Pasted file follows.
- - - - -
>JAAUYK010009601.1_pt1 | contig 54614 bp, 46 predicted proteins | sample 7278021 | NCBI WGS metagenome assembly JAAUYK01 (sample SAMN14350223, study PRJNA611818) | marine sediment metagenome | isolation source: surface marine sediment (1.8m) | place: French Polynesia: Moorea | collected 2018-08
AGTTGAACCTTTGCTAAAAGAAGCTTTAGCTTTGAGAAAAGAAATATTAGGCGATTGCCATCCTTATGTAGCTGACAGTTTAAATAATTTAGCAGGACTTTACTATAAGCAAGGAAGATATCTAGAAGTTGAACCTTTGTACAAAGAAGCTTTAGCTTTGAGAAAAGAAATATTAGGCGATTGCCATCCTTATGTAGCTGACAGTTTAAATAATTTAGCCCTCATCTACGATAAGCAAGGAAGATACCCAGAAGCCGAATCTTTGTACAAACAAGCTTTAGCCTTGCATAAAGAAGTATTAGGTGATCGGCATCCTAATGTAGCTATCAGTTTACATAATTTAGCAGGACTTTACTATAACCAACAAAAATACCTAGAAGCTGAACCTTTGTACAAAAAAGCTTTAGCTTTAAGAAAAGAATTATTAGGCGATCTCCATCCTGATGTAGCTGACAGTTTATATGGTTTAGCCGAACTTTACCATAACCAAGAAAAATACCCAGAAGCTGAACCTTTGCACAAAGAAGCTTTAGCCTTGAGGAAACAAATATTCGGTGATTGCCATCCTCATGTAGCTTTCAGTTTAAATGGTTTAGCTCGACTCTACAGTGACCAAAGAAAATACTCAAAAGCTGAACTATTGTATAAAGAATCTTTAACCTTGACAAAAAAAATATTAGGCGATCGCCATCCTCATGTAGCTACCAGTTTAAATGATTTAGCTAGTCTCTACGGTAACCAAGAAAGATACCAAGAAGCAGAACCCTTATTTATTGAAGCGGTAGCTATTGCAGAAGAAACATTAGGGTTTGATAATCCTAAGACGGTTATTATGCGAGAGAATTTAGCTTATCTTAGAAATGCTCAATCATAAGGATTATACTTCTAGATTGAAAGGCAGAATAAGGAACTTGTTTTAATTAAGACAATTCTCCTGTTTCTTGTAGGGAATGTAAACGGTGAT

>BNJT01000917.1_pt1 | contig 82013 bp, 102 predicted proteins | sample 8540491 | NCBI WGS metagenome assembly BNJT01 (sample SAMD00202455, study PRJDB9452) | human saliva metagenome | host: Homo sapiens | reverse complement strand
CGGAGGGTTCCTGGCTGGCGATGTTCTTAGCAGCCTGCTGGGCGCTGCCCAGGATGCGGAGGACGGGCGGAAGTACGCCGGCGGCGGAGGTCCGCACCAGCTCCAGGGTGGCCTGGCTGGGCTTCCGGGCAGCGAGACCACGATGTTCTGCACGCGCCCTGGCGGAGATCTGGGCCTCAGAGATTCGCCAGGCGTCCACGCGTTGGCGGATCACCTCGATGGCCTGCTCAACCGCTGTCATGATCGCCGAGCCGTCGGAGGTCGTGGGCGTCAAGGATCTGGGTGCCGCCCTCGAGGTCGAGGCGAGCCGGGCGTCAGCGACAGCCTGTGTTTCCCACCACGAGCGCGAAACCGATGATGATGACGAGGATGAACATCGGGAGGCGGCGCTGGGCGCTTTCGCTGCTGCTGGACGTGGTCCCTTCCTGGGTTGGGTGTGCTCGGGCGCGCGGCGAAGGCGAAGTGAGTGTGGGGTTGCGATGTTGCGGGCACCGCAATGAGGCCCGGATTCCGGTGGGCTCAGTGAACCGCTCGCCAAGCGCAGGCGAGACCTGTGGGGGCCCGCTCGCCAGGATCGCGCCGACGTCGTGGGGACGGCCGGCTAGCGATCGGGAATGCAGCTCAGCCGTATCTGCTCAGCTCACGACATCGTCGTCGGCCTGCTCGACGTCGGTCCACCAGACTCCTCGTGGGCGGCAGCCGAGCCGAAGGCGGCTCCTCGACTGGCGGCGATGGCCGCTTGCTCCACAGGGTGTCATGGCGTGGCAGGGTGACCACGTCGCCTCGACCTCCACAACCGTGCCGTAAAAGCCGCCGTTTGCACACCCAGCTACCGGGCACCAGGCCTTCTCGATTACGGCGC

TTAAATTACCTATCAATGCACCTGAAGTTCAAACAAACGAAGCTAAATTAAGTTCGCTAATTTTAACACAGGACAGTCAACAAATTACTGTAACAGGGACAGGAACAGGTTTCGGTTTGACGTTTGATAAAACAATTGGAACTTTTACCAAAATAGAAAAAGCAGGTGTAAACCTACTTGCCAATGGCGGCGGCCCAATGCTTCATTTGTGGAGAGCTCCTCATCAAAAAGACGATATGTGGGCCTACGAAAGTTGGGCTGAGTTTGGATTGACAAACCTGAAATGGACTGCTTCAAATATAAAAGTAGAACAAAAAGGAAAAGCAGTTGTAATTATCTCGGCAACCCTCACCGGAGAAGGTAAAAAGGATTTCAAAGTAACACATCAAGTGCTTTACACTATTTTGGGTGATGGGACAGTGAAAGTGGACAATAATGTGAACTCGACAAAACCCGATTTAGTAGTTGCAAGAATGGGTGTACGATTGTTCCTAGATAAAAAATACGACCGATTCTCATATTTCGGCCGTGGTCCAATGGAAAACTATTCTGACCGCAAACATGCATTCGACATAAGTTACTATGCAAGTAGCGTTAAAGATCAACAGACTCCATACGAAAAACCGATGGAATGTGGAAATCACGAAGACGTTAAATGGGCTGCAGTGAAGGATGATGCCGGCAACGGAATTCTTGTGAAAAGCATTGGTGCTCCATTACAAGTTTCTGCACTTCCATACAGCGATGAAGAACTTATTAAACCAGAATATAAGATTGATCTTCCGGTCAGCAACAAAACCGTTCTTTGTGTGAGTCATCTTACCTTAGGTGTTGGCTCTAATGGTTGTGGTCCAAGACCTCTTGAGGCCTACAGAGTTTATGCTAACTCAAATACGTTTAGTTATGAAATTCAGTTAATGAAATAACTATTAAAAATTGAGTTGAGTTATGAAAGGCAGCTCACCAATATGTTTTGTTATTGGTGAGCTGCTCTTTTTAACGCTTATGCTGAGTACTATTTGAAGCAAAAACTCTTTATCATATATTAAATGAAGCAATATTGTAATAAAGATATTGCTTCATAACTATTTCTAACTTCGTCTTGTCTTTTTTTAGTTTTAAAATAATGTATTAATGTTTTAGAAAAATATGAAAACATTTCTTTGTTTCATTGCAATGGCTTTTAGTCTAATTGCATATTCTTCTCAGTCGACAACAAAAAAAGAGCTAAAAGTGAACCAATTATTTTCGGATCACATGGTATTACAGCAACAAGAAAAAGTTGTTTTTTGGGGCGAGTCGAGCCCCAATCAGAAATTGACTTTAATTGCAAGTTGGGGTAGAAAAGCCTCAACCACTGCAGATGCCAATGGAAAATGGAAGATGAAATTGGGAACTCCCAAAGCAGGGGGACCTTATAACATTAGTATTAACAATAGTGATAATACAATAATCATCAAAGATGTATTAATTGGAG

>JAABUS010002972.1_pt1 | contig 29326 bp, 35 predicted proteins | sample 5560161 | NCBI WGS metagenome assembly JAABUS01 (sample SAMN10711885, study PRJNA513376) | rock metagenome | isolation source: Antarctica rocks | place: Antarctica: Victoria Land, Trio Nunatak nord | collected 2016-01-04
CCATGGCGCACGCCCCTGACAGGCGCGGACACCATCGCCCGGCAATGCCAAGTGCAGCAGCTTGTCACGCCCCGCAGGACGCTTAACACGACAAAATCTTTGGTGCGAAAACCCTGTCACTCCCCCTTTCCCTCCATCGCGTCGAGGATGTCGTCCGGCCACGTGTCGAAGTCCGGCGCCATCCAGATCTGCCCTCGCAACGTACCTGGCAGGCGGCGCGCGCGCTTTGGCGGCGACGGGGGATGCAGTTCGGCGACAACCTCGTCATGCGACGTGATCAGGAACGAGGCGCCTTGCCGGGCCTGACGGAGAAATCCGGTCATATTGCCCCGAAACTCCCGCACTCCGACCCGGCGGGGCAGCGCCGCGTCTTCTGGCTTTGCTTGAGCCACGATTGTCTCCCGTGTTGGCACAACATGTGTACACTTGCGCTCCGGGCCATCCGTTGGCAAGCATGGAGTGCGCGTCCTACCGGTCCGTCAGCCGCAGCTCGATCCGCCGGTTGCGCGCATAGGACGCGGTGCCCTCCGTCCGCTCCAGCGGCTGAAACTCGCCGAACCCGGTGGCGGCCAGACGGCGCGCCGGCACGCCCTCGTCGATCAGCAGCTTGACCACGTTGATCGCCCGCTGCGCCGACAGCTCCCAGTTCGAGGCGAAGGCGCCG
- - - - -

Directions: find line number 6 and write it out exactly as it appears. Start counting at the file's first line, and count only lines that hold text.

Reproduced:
>JAABUS010002972.1_pt1 | contig 29326 bp, 35 predicted proteins | sample 5560161 | NCBI WGS metagenome assembly JAABUS01 (sample SAMN10711885, study PRJNA513376) | rock metagenome | isolation source: Antarctica rocks | place: Antarctica: Victoria Land, Trio Nunatak nord | collected 2016-01-04